Depictions of Salome in the mid-nineteenth century were still traditional representation of the Biblical figure; the young woman was shown to still be waiting for her trophy. Henry Regnault, Alfred Stevens, and Benjamin-Constant depicted Salome with or without a charger, but still awaiting the saint’s head. But by the 1880s, Salome triumphantly carried the fully depicted bloody head of the saint. As Bram Dijkstra points out, “Otto Friedrich’s triumphant anorexic Salome of around 1912, shown dancing, head in hand, on the circular pattern of her feminine inscrutability, is a characteristic example of this genre of representation” (Dijkstra 388). And the symbiosis of art and literature at the fin de siècle developed the image of Salome as a femme fatale.

The French Symbolist painter Gustave Moreau gave the story of Salome its initial impetus in 1876. He had already introduced into the artistic and intellectual milieu of the time a large repertoire of perverse women. Moreau’s various representations of Salome (he did over seventy drawings of her) such as Salome, Salome Dancing before Herod and Salome Brandishing the Head of John the Baptist created a visual repertoire of the femme fatale’s story for the fin de siècle intellectual and artistic imagination. The novelist Joris-Karl Huysman’s wrote about Moreau’s 1876 Salome in Against the Grain, making Salome the object of his hero’s fantasies of feminine evil. And contemporarily, the French novelist Gustave Flaubert wrote his story “Herodias” which placed the responsibility primarily on Salome’s mother. Yet in this account Salome appears as a virginal innocent, dancing of a passion that her body has not yet experienced; Flaubert’s Salome is the “virgin whore” Dijkstra refers to in his book Idols of Perversity.

Dijkstra writes of the obsession with the figure of Salome as a bloodthirsty virgin. “In the turn-of-the-century imagination, the figure of Salome epitomized the inherent perversity of women: their eternal circularity and their ability to destroy the male’s soul even while they remained nominally chaste in body” (Dijkstra 384). He then eloquently explicates the fin de siècle rhetoric of virginity as related to the femme fatale.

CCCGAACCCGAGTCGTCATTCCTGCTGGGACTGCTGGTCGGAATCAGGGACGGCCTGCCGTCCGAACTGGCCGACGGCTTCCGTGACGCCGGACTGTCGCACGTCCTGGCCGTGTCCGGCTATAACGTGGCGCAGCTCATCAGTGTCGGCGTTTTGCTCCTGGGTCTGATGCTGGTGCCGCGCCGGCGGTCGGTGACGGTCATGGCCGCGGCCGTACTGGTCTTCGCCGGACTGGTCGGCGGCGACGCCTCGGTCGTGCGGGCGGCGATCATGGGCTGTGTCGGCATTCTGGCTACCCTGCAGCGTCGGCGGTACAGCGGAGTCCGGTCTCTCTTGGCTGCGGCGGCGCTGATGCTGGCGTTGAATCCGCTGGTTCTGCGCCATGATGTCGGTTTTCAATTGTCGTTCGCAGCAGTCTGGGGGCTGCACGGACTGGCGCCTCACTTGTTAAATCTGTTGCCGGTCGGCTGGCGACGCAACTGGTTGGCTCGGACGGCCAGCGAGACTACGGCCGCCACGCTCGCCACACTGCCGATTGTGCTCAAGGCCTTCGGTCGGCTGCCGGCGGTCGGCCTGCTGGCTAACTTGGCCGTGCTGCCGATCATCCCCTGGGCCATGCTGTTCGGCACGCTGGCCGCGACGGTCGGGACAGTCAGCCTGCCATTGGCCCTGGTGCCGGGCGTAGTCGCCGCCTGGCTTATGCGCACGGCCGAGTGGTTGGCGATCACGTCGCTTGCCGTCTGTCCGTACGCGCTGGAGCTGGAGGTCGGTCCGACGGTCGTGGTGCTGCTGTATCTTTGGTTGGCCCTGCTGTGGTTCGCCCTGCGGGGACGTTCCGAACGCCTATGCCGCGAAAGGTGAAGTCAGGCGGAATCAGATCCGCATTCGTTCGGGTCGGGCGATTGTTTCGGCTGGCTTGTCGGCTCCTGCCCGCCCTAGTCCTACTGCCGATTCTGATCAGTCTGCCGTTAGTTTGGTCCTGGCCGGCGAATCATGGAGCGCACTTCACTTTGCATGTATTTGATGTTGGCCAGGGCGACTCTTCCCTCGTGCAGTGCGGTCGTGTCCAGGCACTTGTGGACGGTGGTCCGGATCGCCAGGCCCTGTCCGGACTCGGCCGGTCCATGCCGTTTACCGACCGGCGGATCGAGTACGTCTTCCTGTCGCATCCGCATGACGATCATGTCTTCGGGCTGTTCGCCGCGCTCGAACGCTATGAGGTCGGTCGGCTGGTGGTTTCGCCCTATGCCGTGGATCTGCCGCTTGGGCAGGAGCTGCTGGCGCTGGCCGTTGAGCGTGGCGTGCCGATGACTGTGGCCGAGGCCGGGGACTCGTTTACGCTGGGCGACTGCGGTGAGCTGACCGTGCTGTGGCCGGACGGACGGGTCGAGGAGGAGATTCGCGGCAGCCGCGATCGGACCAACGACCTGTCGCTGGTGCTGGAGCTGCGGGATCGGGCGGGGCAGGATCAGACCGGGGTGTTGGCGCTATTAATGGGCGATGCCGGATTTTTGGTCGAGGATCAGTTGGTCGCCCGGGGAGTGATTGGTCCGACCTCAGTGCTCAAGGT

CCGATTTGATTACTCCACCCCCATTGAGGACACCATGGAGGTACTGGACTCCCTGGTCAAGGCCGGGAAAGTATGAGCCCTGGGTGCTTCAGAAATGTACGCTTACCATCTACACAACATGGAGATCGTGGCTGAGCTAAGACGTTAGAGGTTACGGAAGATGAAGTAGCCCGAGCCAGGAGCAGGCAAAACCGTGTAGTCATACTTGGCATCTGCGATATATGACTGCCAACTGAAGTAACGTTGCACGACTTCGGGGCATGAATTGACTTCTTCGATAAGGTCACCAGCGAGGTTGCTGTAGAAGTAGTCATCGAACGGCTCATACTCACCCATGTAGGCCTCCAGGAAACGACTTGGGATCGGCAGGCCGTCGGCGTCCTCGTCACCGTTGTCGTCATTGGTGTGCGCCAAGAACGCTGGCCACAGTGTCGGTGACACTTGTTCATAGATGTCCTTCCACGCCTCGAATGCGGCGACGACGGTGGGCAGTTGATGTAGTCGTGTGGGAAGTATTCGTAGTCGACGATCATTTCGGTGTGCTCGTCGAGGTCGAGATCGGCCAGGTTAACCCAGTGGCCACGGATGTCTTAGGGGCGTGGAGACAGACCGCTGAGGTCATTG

virginity is the worst form of feminine whoredom, because in her virginity woman maintains her self-sufficiency, and hence her power to ‘decapitate’ the male by making him wait in impotent longing for her compliance to his wishes. Then, when he loses patience, she, in effect, perversely ‘forces’ him to rape her, to ‘slay’ her in order to regain his masculinity (Dijkstra 385).

In the same vein, the French poet and critic Stephane Mallarme spent his entire lifetime writing the poem entitled “Herodiade” in which he explores the theme of Salome as a virgin whore. In Salome’s voice, Mallarme writes (in Dijkstra 385),

The horror of my virginity
Delights me, and I would envelope me
In the terror of my tresses, that, by night,
Inviolate reptile, I might feel the white
And glimmering radiance of thy frozen fire,
Thou art chaste and diest of desire,
White night of ice and of the cruel snow!

Furthermore, Dijkstra argues that part of the allure of Salome was rooted in her Semitic origin. Turn of the century society considered Jews, women, and Africans degenerates. In visual depictions, making Salome appear as Semitic as possible hence doubled her degeneracy. Accordingly in the fin de siècle imagination, Salome was guilty not only of the decapitation of John the Baptist, the violent humiliation and symbolic emasculation of all men but also, quite plainly, of being Jewish and a woman. Dijkstra concludes his book by linking gynecide to genocide. He argues that the violence felt towards the femme fataleat the turn of the century later shifted from the “Woman Question” to the “Jewish Question” and influenced the events of the twentieth century. Thus the image of Salome as a femme fatale reverberated through the fin de siècle imagination and into the twentieth century.

Salome, Judith, and Decapitated Men in the Fin de Siècle imagination


Dijkstra, Bram. Idols of Perversity: Fantasies of Feminine Evil in Fin-de-Siecle Culture. New York: Oxford University Press, 1986.

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Last modified 26 December 2006